NEW DELHI • A leader from Prime Minister Narendra Modi's party took the oath to become Chief Minister of a key southern Indian state yesterday, after the Supreme Court rejected a last-minute bid to block the move.
Mr Modi's Bharatiya Janata Party (BJP) made huge gains in the Karnataka state election but fell short of a majority, sparking a scramble for power between the party and its arch-rival, Congress.
The Congress party, which lost sole control of the state in Saturday's election, tried to stop the BJP's B. S. Yeddyurappa from taking the oath as chief minister by forming a coalition with a smaller regional party.
The BJP argued that it should get the first chance to form a government as it is the largest party, with 104 seats. State governor Vajubhai Rudabhai Vala gave the right-wing party 15 days to prove it has a majority. Congress went to the Supreme Court to block the BJP, but after a three-hour night-time hearing that lasted until dawn, the court said the oath ceremony should go ahead.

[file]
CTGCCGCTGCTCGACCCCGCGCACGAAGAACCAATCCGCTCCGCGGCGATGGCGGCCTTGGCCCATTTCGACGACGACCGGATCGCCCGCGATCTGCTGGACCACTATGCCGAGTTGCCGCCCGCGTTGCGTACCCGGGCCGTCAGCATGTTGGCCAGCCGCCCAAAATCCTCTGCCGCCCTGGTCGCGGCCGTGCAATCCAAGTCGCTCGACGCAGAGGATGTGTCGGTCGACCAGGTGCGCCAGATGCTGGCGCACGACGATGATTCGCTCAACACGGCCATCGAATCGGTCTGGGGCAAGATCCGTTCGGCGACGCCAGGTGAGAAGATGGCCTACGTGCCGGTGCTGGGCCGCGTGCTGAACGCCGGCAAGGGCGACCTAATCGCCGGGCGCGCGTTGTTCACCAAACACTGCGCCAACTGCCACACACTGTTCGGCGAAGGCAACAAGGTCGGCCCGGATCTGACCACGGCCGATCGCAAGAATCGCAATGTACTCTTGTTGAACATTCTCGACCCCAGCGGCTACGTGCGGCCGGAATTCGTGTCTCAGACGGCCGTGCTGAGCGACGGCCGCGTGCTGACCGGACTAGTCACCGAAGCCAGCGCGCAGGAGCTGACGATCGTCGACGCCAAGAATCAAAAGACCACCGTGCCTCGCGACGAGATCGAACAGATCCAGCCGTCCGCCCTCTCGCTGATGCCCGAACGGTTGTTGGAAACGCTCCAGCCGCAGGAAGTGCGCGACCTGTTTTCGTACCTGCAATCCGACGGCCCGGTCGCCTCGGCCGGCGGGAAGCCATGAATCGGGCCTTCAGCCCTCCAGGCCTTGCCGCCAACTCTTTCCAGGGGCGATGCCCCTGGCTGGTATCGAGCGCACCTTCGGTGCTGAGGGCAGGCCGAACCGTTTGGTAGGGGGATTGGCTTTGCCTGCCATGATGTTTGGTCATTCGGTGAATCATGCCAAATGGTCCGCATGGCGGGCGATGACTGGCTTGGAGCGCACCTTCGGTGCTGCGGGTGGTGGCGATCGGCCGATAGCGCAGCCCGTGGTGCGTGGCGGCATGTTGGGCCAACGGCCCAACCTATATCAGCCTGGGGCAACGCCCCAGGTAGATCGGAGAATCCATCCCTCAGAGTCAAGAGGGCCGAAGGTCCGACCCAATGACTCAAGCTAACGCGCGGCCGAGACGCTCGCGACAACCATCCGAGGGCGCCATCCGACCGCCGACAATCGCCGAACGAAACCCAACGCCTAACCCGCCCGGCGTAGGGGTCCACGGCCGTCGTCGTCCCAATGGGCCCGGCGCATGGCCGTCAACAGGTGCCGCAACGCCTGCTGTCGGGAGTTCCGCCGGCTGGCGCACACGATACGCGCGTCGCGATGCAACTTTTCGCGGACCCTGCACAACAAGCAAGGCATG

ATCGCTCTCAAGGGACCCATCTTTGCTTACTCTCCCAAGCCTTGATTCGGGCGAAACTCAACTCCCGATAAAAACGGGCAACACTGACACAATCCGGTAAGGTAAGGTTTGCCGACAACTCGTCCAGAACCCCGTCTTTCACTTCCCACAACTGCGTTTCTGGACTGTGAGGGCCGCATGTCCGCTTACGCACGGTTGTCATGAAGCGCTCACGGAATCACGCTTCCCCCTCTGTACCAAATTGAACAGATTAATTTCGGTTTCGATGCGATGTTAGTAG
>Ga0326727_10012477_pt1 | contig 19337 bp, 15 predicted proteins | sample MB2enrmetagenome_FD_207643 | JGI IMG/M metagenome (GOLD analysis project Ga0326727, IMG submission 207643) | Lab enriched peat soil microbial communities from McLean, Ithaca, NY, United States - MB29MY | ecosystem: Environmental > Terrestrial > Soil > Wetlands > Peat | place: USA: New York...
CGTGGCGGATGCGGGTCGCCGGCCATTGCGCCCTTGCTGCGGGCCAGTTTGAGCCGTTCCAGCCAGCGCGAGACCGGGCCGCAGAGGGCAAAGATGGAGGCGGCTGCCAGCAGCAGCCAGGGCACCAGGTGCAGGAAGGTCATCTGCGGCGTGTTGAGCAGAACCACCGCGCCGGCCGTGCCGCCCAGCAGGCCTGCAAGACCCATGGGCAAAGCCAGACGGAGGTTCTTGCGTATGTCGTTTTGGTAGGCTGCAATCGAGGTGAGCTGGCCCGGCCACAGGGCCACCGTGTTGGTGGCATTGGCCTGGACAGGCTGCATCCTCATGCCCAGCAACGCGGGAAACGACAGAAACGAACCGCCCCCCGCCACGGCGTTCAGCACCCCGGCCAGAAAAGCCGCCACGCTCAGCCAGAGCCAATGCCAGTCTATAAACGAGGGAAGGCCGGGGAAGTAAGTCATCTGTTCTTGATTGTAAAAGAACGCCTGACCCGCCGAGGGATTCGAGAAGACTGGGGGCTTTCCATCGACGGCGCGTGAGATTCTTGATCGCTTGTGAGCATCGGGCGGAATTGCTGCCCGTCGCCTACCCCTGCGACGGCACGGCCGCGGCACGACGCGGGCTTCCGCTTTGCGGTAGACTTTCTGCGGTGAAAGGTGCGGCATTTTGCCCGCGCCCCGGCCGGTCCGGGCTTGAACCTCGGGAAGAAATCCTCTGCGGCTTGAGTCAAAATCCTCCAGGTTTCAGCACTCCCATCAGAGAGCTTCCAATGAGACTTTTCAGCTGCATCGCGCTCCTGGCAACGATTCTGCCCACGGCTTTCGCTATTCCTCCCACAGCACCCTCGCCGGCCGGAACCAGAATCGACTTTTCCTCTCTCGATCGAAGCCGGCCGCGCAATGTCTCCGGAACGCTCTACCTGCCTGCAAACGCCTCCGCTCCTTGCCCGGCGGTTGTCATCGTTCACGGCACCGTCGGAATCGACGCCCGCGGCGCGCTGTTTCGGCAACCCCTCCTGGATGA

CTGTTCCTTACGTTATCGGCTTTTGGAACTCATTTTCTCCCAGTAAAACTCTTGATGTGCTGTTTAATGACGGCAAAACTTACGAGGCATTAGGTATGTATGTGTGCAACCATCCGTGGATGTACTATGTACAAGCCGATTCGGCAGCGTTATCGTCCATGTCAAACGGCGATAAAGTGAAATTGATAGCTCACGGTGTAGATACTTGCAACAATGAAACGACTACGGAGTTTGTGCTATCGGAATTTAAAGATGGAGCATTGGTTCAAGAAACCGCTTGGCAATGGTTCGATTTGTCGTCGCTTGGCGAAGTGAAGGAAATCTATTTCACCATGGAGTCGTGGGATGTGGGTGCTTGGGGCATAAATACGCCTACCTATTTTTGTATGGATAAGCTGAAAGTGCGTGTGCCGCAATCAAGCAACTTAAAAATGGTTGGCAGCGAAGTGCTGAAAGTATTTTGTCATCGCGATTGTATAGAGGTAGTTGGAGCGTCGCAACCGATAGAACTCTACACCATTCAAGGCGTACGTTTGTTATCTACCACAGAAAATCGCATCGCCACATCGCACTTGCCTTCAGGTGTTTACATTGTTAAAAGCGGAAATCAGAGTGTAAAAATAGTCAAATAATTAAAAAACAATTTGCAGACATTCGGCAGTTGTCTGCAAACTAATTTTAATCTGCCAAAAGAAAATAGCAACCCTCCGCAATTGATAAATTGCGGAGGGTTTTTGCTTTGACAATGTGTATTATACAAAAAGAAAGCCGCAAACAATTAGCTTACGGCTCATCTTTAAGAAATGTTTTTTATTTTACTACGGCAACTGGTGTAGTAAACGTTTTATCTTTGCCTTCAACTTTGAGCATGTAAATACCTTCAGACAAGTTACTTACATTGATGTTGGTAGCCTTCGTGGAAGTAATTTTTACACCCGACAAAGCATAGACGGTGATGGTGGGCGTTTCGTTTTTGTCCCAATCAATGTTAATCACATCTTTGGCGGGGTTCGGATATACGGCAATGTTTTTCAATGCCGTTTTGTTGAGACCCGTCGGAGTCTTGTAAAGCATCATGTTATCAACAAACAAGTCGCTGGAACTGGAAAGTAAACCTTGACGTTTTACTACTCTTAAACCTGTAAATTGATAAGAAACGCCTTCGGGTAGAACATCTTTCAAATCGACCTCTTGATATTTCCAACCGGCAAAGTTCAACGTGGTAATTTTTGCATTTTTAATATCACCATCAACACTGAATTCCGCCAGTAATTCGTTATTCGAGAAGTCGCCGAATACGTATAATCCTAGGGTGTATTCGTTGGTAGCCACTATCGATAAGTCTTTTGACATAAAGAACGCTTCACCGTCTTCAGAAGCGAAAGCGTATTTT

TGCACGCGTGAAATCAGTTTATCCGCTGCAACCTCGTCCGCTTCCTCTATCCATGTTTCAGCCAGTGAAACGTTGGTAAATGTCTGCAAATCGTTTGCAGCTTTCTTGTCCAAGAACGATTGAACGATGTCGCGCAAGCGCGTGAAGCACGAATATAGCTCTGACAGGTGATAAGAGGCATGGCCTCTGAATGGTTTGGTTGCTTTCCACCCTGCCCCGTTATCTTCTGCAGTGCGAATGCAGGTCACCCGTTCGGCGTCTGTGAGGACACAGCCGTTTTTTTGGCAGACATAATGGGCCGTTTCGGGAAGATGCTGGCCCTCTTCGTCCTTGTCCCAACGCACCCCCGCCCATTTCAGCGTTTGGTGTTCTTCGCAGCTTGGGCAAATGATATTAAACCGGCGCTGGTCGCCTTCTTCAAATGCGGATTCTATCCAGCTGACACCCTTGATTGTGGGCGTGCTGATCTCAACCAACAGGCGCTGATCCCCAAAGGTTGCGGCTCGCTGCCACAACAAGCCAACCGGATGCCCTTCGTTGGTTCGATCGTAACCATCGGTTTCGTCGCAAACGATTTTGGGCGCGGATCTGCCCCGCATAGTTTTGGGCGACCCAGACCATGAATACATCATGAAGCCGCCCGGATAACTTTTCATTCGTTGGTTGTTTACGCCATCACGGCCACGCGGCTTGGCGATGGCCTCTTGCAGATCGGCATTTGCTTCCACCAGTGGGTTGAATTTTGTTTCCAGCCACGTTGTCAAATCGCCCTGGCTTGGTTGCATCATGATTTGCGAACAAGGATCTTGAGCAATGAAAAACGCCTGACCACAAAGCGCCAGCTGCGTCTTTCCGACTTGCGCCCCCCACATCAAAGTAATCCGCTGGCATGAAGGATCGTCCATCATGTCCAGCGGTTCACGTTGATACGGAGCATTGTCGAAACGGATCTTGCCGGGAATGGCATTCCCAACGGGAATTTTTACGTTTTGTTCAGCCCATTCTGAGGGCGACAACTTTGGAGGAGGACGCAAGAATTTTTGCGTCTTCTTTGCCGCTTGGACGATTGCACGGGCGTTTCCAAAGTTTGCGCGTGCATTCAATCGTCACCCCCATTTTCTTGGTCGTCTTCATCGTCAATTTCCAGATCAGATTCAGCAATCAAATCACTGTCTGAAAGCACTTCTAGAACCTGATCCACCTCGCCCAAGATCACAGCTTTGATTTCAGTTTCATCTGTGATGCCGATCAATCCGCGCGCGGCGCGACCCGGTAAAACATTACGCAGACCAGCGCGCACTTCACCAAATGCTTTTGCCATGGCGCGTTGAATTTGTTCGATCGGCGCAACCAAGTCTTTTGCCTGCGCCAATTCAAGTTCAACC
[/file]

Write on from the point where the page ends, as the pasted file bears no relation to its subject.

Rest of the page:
Lawyers for Congress, which saw its number of seats cut from 122 to 78, had told the court the party had a ready majority with the smaller Janata Dal (Secular) party, which has 37 seats.
Congress and Janata Dal also claim the support of two independents and have accused the BJP of trying to bribe their lawmakers to switch sides. The BJP denied the claims.
Mr Yeddyurappa expressed confidence that he would get the required support for a vote of confidence that the new government would have to pass in the assembly. If the BJP loses the vote, his administration would collapse.
"I am 100 per cent sure of success," he told reporters.
Dozens of leaders from Congress and their allies held a sit-in protest outside the state government building against Mr Yeddyurappa becoming chief minister.
Congress is desperate to cling on to Karnataka, its last major bastion after being defeated in 12 state elections since it lost the national government to Mr Modi in 2014.
With national elections due next year, state polls are being closely watched by all parties in India.